Max:  Programming issues aside, the subtle tilt of the beer glass conveys the pining man’s despondency. The caption offers a nice exaggeration of Humphrey Bogart’s famous emotive swoon over Ingrid Bergman. I enjoyed this sendup, I give it a 4.

Simon:  I give it a 4 primarily for the art. The gag was okay.

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7 of 12: “Ragtag Parade” by Joe Dator

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Simon:  Next is a Joe Dator cartoon with a Halloween theme, which is a timely. This is an imaginative comment on unimaginative people or people who wait until the last minute. Very funny stuff.

Max:  Mr. Dator has tapped into the propensity for most of us to scramble at the last minute for an event that’s been on the calendar for eons. These costumes are very funny and thrown together on the way out the door.

Simon:  I like the sparse crowd cheering, or rather observing, this rather pathetic bunch. I give this a 5.

Max:  Yes, I also noticed the quartet of onlookers who seem considerably unimpressed by this ragtag group stumbling by. This is one my favorite Joe Dator cartoons, I give it a 5.

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8 of 12: “Sicilian Retriever” by Seth Fleishman

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Max:  We welcome back Mr. Fleishman after a considerable absence. I just can’t take my eyes off that flowing pinstriped set of slacks on this natty mobster. How about you, Simon?

Simon:  I envy that man for his slacks. Mr. Fleishman creates spare and stylized images that are powerful. The gag is a great take on the line in “The Godfather” about sleeping with the fishes. This is news that this gangster did not want to receive.

Max:  Right, Fido brought back more than the newspaper; he returned with the time-honored Mafioso signal you’re next to get rubbed out. Well, I’d kill for that outfit too! This captionless cartoon is elegance in ink. I give it a 6.

Simon:  It’s a high 5 approaching a 6 in my view.

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9 of 12: “Leave You Hanging” by Drew Panckeri

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Simon:  Next is yet another variation on the “you hang up first” set up. Frankly, I’m getting a little tired of this. Nonetheless, this a pretty funny variation.

Max:  Agreed, this cloying theme is becoming an annoyance. That said, if you’re going to resurrect it one more time, this one ain’t bad. I believe the officer lounging seductively on the bed is a high-ranking Air Force General. I wonder if this diplomacy would work with North Korea.

Simon:  There are some unusual details in this drawing. One is the lava lamp, which seems like an odd addition. Of course there’s a missile on the dresser. On the wall seems to be an Uncle Sam recruiting poster, although I might be wrong about that. Overall, I give this a 3, which is a lower grade I would have given had this been the first cartoon on this particular theme.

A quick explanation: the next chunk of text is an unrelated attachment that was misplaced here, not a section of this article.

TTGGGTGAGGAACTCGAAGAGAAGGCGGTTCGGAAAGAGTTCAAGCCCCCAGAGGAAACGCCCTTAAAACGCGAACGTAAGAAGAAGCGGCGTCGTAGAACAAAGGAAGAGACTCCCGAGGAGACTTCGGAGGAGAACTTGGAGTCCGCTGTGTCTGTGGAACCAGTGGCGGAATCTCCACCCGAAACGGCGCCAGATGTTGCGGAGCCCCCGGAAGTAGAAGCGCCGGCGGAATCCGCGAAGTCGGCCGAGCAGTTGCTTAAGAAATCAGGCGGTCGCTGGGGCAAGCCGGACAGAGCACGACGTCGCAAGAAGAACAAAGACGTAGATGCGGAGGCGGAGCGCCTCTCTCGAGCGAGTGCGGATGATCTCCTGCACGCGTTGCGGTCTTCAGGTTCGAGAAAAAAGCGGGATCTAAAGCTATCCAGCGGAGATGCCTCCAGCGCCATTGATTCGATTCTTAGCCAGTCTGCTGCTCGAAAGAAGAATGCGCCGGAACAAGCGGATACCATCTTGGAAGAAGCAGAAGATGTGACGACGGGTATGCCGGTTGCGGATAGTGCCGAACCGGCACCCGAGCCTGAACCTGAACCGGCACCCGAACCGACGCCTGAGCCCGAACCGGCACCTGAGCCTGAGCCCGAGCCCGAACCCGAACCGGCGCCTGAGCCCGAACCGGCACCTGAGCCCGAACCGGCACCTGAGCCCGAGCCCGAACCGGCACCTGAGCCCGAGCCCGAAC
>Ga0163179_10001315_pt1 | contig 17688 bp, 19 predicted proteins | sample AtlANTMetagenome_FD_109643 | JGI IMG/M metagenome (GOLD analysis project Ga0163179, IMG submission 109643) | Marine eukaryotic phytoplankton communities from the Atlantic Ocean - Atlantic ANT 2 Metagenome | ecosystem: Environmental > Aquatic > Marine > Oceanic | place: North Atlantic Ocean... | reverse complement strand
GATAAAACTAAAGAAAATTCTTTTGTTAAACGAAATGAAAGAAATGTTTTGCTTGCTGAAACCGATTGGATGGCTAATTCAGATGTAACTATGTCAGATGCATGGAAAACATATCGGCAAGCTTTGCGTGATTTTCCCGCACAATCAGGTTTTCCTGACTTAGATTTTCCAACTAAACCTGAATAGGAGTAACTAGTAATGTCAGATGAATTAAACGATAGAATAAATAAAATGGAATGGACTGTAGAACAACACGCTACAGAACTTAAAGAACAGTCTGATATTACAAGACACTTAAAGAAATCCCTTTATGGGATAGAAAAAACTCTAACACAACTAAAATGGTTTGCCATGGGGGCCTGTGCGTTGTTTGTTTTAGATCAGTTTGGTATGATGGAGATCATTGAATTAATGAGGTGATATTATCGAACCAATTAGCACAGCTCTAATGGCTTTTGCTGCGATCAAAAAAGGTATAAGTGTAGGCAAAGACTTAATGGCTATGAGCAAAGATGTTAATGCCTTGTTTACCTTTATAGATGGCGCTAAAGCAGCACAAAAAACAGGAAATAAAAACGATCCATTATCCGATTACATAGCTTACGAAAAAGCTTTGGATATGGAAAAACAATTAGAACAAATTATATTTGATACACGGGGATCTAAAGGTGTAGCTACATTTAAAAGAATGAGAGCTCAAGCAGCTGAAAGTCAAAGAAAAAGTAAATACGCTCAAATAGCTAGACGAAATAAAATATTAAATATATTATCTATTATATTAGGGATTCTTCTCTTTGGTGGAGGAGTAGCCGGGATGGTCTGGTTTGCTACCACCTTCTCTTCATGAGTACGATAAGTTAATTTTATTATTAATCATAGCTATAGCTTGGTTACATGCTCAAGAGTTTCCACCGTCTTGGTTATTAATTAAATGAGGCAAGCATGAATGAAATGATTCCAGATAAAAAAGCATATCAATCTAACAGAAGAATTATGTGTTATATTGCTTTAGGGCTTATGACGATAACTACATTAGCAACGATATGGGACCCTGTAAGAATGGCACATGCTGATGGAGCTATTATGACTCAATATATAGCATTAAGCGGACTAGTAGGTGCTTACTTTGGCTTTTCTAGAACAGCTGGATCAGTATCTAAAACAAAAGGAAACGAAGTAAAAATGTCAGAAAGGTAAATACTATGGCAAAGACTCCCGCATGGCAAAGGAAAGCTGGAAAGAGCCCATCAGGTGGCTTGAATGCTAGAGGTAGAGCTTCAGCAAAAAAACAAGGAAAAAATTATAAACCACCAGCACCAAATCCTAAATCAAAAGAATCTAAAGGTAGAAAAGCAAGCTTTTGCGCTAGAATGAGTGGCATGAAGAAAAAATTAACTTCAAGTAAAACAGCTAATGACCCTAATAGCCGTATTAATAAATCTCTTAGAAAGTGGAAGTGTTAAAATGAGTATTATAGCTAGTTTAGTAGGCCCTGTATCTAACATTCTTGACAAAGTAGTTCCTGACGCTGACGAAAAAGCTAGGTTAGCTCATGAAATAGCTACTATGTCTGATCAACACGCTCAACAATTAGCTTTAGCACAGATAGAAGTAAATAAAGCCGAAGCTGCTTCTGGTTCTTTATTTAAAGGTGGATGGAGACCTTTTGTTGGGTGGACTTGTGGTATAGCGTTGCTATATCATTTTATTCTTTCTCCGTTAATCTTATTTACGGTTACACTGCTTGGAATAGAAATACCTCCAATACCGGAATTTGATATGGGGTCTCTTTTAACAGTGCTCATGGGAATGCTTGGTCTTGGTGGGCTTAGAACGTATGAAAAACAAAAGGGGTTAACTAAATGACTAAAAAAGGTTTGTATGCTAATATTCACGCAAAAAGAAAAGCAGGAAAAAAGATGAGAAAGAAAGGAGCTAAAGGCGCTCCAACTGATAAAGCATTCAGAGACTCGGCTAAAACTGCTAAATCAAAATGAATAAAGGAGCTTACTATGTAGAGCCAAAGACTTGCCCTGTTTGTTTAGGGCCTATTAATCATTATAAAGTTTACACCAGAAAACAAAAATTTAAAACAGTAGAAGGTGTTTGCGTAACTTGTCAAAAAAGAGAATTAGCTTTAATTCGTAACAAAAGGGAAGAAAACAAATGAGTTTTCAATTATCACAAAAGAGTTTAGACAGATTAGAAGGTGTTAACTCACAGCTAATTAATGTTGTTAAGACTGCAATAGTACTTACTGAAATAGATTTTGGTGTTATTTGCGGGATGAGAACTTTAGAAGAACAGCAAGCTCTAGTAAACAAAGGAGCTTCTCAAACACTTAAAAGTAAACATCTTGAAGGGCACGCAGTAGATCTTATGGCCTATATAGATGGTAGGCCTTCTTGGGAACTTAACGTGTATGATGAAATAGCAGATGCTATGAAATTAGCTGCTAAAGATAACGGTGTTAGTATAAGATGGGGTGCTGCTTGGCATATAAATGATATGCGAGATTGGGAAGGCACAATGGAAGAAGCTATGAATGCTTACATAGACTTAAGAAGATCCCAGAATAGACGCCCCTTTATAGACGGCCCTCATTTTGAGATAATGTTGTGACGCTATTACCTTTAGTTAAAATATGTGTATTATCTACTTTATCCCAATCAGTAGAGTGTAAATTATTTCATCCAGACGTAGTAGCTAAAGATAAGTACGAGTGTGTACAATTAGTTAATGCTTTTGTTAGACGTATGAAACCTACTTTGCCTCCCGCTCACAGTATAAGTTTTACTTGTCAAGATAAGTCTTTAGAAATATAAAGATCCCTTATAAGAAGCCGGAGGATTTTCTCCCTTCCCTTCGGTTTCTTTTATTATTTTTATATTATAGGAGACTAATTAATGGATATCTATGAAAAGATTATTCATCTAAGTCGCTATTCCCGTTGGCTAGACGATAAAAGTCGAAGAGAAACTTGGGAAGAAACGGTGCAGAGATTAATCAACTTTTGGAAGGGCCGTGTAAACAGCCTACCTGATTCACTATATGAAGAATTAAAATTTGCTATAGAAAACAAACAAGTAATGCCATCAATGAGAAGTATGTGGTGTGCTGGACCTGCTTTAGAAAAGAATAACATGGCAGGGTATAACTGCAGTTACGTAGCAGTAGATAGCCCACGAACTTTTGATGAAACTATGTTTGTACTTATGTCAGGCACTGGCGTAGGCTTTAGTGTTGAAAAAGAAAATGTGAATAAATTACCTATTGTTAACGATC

Max:  I don’t fault Mr. Penckeri for plowing this field again; I think he’s taken this particular cliché as far as it can go. As long as everyone promises this is the last variation, I give it a 4.

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10 of 12: “A New Chapter” by Bruce Eric Kaplan

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Max: Mr. Kaplan returns, as he has every week this year, with the one of his most spare compositions to date. It revolves around a woman on the phone about to celebrate, of all things, the next chapter of a book she’s reading.

Simon:  That says it all, Max. I guess the humor comes from the fact that this is nothing much to celebrate. But I thought it was a flat gag.

Max:  This was a bit of weak tea after a string of very strong cartoons from Mr. Kaplan. I give this a 2.

Simon:  I agree. It’s a 2 for me.

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11 of 12: “Home Brew” by Liana Finck

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Simon:  Next is a Liana Finck cartoon, which also has a Halloween theme. One witch is giving consideration to modern health considerations. Do you like this one, Max?

Max:  That’s quite a concoction they’re cooking up in the forest. I noticed at least one salamander about to be chucked into that huge cauldron. What would a witch’s brew be without without a healthy dose of amphibians? Ms. Finck certainly captures the mood in this drawing before laying on the oxymoronic caption about diet and death. It’s a funny period piece with a New Age twist.

Simon:  Yes, irony appears to be a major ingredient in this concoction. Ms. Finck’s drawing style works well in this creepy scenario. I give this a 4.

Max:  I liked the facial warts and pointy chins. The gag is clever, I give it a 4.

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12 of 12: “Wine by Mom” by Paul Noth

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Max:  Our final cartoon is by Mr. Noth, in which he melds together a fancy restaurant sommelier and a guilt-inducing mother.

Simon:  The art is well done, especially the soft background. The gag was so-so. I expect more from a Paul Noth cartoon. This is a pretty weak example of wordplay.

Max:  Typically one thinks of a sommelier as a snooty know-it-all. The contrast with a “Don’t bother to turn on the light, I’ll just sit here in the dark” mom couldn’t be farther apart. All in all, a nice drawing, but odd gag – I give it a 3.

Simon:  It barely rates a 3 for me as well.